“I’m a bad mother.”
Even as I heard myself say those words to Mike last week on the phone, I cringed.
Mike was away for most of the week, so I was parenting solo, and Dominic had a wracking, chesty cough that started up whenever I put him down to sleep. At first we thought the cough was due to the shocking air quality in Luang Prabang at present – it’s grey and smoky and ash is falling from the sky because everyone’s burning their rice fields in preparation for planting. But after the cough had hung around for ten days, I enlisted the help of a Lao-speaking friend and went in search of a local pediatrician.
“How’d it go?” Mike wanted to know when we talked that evening.
“The doctor listened to his chest and said he sounded fine. He knew the English words for asthma and bronchitis – my two big concerns. But he said it was just a cough and it’ll probably go away by itself.”
“Good,” Mike said, sounding relieved. “So it all went fine then.”
“Yes,” I said. “Except for the part where the doctor asked me to undress him and I laid him in my lap to do that because there was no examining table, and then he rolled and I almost dropped him on his head on the tile floor. I’m a bad mother.”
I’m a bad mother.
It wasn’t the first time I’d caught myself saying this recently, and more than one of my mothering friends use this phrase frequently. They toss it off casually to chastise themselves for not being quick enough to catch a slipping child and prevent a tumble, or to justify why they’re allowing the child to eat sweets or watch television, or even just to explain a grubby hands and face.
“Why say it at all?” Mike asked, when I explained the subject of this blog post over breakfast this morning.
“I think we say it as a defense when we feel that someone might be judging us,” I said.
“So,” Mike said. “Let me get this straight. Since you’re mostly hanging out with friends when you do this, you call yourself a bad mother to fend off potential judgment not from the global faceless audience but from people who already know you and like you?”
I took a bite of toast and thought about this for a second.
“Exactly,” I said.
“That makes no sense,” Mike said.
And it doesn’t, really, which is why I don’t want this phrase to become a standard part of my vocabulary. Words are important. The words that we tell ourselves repeatedly, no matter how flippantly, can carve channels of belief into our minds. Our emotions – following the path of least resistance – find those channels and are guided by them. And while “I’m a bad mother” is far from the worst thing I can imagine myself saying, it’s not exactly what you might call “life-giving” either.
I want to be secure enough in my decisions that I don’t feel the need to justify those decisions to my friends – at least not with an off-the-cuff blanket statement about my worth as a mother. And I want to trust that when things like tumbles happen, my friends won’t be watching with a spirit of criticism but with a spirit of fellowship – fellowship that comes from understanding that no parent, no matter how careful, can prevent every mishap.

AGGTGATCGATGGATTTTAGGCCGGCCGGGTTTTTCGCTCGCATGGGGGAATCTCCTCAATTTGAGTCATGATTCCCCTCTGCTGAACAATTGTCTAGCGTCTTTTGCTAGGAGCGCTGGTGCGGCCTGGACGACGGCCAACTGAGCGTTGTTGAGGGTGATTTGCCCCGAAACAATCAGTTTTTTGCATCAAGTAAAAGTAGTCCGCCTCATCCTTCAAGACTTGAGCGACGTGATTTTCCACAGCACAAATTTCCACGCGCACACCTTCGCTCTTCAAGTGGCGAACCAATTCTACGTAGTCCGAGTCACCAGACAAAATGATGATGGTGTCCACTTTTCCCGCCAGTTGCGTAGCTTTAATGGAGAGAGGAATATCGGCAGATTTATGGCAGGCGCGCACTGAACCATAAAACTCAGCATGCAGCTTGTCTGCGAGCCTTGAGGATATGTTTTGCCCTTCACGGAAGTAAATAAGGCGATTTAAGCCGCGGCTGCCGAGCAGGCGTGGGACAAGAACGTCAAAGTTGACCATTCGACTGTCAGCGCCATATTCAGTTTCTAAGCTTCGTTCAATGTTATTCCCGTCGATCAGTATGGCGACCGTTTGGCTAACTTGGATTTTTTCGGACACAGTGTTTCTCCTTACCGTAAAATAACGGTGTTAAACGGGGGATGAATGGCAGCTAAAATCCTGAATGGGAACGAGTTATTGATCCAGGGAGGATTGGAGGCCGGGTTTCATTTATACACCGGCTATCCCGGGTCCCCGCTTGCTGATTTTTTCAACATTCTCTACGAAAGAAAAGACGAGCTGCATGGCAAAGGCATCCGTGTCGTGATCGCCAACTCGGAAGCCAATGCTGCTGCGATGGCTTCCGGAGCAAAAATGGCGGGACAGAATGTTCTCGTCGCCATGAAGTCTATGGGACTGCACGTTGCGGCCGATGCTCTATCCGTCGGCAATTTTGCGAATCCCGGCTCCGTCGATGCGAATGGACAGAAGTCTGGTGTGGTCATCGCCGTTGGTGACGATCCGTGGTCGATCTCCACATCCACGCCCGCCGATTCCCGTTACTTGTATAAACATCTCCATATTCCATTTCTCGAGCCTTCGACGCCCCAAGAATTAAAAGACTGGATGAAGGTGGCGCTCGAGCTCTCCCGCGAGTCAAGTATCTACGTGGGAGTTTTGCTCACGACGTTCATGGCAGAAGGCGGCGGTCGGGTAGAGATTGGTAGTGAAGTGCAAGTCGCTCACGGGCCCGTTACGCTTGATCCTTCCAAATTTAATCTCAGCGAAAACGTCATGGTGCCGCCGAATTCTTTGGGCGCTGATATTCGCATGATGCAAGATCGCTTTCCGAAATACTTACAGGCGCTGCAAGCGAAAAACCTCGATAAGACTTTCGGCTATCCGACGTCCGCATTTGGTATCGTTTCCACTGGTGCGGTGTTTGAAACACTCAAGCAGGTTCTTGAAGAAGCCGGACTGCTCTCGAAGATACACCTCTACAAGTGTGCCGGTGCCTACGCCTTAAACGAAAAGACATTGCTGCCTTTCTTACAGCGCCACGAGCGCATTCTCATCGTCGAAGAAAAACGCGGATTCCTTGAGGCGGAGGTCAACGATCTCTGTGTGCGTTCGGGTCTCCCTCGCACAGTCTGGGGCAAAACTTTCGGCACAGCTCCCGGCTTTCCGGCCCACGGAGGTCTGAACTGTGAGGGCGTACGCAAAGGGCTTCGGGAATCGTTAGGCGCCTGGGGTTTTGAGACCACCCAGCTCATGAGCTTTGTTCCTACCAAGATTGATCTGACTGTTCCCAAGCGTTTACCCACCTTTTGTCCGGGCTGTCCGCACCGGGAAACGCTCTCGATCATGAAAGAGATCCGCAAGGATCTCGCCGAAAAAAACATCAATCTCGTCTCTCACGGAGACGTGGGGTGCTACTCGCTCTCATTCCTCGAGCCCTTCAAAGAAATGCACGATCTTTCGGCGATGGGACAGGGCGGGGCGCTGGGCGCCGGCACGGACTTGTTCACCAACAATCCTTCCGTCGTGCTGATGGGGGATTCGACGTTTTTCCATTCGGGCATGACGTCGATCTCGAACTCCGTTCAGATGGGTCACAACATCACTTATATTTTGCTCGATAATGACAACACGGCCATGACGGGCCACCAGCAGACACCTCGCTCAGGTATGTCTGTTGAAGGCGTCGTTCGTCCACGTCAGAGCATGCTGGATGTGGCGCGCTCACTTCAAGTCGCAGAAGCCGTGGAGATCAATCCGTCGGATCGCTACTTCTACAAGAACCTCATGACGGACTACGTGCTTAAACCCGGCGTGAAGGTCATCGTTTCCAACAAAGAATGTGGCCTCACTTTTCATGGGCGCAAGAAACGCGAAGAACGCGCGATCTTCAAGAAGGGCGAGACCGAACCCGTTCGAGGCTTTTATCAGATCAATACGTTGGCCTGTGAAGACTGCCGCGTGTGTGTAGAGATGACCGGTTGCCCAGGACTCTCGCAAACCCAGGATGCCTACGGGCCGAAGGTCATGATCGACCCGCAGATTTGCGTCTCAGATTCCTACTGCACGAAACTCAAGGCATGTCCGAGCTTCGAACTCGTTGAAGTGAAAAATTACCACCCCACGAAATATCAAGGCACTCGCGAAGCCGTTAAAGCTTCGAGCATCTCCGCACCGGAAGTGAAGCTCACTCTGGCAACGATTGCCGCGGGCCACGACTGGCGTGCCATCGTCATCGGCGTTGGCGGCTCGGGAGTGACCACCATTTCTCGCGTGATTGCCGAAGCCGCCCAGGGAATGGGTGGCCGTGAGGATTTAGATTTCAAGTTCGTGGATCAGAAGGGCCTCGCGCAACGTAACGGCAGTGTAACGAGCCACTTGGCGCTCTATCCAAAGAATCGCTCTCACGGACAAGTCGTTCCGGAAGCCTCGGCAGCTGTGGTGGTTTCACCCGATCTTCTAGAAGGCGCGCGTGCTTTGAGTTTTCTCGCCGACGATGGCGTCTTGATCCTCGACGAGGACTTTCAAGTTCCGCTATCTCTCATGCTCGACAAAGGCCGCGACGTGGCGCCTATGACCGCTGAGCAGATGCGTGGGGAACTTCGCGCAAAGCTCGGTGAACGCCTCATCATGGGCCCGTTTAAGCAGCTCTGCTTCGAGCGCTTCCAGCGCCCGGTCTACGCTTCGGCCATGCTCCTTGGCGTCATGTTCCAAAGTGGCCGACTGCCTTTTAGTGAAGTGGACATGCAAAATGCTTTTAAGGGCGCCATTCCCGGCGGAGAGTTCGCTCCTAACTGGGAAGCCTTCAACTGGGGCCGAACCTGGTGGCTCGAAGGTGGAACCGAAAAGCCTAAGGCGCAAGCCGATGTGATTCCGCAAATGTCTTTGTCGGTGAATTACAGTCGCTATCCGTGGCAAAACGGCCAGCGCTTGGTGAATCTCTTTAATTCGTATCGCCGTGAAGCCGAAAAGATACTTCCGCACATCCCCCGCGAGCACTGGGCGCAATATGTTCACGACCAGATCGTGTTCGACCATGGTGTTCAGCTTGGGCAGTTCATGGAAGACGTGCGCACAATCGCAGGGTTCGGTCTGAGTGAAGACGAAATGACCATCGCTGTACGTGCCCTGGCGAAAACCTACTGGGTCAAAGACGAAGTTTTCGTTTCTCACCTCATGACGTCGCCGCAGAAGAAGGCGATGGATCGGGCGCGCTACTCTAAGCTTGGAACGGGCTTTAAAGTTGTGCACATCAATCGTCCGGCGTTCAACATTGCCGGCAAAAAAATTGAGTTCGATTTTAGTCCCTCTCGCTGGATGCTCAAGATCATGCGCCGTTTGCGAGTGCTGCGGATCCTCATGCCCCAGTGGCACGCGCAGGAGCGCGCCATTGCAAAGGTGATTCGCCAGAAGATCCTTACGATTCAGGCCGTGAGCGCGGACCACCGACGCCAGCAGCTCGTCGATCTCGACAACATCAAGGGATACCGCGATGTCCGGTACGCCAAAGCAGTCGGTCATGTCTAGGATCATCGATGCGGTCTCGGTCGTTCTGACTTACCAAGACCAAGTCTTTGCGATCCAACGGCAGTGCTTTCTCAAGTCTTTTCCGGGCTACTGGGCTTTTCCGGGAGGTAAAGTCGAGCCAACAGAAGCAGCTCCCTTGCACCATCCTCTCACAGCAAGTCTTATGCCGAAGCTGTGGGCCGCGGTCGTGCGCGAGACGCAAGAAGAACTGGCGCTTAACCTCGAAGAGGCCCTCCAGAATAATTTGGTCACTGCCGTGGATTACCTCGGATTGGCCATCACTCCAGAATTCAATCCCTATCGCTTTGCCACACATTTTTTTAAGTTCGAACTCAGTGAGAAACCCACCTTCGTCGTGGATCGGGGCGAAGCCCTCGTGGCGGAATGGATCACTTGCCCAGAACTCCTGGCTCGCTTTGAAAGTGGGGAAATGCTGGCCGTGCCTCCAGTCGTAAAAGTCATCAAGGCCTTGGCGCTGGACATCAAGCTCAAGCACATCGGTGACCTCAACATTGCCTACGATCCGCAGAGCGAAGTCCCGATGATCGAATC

Most importantly, however, I don’t want to say this too often because it’s not true.
I am a good mother.
Sure, I have moments when I almost drop my precious bundle of joy on the floor. And we’ve fed him too much papaya, mango, and pumpkin lately so his nose and toes have turned a bit yellow because of vitamin A overload. And sometimes I sit down beside him on the floor while he plays and watch an episode of Glee, or check my email while he’s in the bouncer instead of giving his royal babyness my full and undivided attention.
But I am a good mother.
I read to him, hug him, and make him baby food that’s far healthier than what I eat. I spend inordinate amounts of energy teasing smiles out of him. I delight in kissing him up under his pudgy little arms in that spot that makes him squirm and squeal with laughter. I let the dog lick his feet because he loves it so, and I don’t let the dog lick his face because I love him so. I take him outside to look at clouds and coconut trees. I explain butterflies and the wind. I give him fascinating toys to experiment with, like the toe spreader from a pedicure set I’ve never used, my hairbrush, and an egg whisk. I drag myself out of bed and comfort him when he starts to cry after I’ve just fallen asleep (though sometimes not until after I’ve begged him to “please, please, just stop it”). I watch with wonder as he sets about every day the demanding business of learning to live in this world. I would do almost anything, anything, to protect him.
And the thing is … I think that’s pretty much how most mothers operate. Not as perfect mothers, sure, but as mothers who love their children up, down, sideways and sleep-deprived. Mothers who sometimes makes mistakes, but who are learning more every day. Mothers who are doing the best they can to love their children unselfishly and wisely and energetically and patiently (yes, particularly patiently).
So let’s not call ourselves bad mothers – at least, not too often.
Let’s say it like it really is.
“We are good mothers.”
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